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Saudis seek answers after 24-year wait for justice

Despite expecting a positive outcome in a key murder trial ruling today, relatives of slain high-profile Saudi Arabian businessman Mohammad al-Ruwaili have questioned why it took 24 years to get to this stage and who has benefited from the long delay.

Speaking at a press conference at a Bangkok hotel,on Saturday Matrook and Atiche al-Ruwaili said the family wondered who had delayed the process, starting from the police investigation and extending to the prosecution and the trial - what did those people expect to gain from the delay, or had people profited from the lengthy process?

"This is not a case of two countries who share a common border, [who might] expect that their strained ties would jeopardise relations or result in long-term dispute," Matrook said.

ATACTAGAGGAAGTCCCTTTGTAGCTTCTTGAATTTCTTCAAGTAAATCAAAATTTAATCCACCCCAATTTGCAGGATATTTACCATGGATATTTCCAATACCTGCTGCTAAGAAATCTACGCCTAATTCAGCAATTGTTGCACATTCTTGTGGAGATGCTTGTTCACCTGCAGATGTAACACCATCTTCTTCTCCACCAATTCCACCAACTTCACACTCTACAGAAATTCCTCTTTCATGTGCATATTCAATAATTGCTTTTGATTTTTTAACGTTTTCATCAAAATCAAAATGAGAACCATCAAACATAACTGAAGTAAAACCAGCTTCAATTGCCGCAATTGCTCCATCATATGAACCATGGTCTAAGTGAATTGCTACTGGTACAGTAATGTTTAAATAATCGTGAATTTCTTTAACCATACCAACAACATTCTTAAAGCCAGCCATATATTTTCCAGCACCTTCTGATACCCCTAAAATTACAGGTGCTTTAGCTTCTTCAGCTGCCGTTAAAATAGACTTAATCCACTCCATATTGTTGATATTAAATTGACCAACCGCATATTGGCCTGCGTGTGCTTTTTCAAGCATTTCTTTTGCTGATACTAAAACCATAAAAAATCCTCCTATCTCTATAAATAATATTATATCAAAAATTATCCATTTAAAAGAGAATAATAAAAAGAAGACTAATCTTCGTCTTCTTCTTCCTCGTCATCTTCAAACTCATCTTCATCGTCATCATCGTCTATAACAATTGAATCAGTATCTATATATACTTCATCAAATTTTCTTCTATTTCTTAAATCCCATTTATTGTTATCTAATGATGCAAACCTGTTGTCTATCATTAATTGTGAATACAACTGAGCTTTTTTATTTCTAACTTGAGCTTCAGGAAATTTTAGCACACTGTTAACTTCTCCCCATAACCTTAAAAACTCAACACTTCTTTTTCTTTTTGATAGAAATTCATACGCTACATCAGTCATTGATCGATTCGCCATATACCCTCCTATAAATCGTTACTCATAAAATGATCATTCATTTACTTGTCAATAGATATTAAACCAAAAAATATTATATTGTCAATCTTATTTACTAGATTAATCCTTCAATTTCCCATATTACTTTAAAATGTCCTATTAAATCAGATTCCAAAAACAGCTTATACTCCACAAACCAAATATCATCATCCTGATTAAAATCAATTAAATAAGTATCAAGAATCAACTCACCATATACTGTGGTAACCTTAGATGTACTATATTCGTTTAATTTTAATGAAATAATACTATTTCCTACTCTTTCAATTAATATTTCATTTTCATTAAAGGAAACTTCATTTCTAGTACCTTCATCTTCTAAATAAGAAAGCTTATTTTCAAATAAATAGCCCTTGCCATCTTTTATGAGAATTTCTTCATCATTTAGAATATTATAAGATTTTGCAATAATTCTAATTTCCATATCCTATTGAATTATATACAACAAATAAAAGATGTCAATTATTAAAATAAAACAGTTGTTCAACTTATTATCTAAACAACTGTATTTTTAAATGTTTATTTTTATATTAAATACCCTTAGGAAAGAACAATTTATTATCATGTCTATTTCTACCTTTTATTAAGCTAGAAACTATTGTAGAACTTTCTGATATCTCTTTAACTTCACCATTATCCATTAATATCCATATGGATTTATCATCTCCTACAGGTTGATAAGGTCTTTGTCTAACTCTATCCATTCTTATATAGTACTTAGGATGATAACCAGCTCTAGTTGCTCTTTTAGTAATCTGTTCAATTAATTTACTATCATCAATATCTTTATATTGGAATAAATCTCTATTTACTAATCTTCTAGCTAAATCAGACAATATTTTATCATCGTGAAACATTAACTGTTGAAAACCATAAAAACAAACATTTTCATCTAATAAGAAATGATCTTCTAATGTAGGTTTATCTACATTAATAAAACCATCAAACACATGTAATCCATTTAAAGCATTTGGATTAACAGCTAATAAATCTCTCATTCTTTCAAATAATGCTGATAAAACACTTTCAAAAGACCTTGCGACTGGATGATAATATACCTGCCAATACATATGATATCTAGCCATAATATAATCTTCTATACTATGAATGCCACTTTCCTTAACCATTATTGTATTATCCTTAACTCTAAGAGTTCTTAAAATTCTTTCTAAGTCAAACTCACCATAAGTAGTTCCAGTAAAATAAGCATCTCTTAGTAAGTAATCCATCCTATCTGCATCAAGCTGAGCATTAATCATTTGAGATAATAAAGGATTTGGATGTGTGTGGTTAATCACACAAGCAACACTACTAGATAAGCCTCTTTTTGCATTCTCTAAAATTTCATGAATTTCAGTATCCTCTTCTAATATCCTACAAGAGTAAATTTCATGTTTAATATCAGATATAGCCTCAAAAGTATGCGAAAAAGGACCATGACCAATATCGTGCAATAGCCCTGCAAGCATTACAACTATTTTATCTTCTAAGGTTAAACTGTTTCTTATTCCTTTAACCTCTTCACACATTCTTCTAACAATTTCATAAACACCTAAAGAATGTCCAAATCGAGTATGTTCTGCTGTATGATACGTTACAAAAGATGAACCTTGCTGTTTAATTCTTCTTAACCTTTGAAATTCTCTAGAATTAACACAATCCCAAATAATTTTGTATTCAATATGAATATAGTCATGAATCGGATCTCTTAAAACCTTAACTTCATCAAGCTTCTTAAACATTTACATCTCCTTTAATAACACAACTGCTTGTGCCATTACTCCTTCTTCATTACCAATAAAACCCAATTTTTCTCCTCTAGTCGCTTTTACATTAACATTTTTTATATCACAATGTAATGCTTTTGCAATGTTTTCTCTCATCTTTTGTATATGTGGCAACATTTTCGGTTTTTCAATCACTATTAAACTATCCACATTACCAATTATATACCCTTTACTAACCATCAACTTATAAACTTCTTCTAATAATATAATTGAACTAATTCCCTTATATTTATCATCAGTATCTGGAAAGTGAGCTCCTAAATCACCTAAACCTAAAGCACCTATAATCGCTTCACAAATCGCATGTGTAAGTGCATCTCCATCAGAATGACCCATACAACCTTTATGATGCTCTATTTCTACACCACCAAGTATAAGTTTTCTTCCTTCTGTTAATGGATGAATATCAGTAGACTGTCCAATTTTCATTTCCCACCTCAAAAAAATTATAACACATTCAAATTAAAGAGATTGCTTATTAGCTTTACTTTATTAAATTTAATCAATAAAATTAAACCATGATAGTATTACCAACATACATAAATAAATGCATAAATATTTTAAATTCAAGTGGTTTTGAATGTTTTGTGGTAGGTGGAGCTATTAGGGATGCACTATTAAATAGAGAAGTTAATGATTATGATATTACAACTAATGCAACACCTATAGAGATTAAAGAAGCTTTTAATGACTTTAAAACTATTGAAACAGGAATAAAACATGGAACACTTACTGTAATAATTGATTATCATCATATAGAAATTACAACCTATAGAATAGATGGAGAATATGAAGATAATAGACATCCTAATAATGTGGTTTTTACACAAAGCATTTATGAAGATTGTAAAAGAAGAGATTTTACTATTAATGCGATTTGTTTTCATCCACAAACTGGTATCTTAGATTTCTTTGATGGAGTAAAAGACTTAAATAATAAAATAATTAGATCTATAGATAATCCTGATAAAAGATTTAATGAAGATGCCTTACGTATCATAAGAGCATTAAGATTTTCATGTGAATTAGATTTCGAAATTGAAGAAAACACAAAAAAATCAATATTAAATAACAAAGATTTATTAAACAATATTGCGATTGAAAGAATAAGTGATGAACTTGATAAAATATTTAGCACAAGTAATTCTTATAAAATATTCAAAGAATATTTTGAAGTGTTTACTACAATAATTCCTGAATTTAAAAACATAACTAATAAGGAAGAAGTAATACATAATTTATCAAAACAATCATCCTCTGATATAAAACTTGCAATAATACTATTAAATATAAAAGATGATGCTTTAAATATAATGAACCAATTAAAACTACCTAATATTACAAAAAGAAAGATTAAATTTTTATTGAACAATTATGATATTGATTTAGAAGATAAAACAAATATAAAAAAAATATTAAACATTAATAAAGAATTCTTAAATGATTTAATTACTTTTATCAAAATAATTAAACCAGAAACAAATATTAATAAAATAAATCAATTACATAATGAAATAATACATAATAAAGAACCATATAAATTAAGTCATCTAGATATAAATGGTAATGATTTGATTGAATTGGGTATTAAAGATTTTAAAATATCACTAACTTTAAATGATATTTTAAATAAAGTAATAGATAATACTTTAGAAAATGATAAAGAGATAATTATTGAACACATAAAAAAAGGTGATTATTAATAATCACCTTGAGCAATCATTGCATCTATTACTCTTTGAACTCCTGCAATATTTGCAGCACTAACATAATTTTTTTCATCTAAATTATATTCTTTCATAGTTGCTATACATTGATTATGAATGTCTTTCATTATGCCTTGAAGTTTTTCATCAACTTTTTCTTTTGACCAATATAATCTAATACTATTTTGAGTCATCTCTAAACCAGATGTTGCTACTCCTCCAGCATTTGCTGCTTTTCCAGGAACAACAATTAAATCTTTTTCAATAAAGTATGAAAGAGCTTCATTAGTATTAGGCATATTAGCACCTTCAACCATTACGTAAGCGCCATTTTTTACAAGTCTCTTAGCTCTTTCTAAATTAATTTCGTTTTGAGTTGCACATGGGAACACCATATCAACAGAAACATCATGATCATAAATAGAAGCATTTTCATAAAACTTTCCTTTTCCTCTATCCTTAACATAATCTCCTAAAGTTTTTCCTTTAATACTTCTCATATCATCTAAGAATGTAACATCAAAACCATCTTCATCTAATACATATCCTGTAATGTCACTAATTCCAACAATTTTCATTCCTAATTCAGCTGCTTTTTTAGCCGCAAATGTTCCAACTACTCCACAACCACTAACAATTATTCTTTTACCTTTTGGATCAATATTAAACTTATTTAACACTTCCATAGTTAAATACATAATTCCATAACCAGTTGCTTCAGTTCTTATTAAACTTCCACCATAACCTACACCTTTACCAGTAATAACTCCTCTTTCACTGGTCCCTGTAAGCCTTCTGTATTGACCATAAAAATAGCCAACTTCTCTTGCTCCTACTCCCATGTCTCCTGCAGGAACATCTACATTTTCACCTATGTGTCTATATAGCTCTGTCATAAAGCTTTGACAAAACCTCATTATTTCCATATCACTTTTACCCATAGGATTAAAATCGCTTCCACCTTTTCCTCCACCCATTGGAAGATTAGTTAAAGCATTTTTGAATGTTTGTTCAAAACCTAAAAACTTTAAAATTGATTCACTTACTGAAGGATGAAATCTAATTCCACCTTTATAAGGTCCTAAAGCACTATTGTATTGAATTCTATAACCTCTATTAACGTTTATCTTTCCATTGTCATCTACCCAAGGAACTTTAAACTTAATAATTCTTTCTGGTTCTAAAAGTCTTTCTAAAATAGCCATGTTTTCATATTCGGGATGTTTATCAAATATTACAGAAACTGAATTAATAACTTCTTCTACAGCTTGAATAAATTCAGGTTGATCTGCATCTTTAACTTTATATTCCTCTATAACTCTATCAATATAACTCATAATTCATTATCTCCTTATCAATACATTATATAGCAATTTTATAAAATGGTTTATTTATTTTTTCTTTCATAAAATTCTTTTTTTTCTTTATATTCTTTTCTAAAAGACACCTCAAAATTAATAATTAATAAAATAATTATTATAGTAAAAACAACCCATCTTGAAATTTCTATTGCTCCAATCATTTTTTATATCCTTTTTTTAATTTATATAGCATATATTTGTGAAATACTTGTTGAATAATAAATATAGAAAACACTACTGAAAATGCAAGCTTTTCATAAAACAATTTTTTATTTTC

"It's simply a case of murder... Why would it take so very long?"

If the family did not get the desired result today, it would seek further justice until it prevailed, both men said.

But they said further action might be taken by the Saudi authorities. They did not elaborate.

The men said they expected a positive ruling and believed Thai-Saudi ties would return to normal as a result.

Al-Ruwaili was a businessman close to the Saudi royal family who entered Thailand in 1986 to run a placement firm for Thais seeking overseas jobs.

He was later asked by the Saudi royal family to investigate the murders of three Saudi diplomats - the first in January 1989 and two others in February 1990.

Al-Ruwaili disappeared between February 12-15, 1990 and was never found.

Asked about evidence obtained by the court against Thai policemen, Matrook said he could not verify it but it was likely that those defendants could have committed the crimes.


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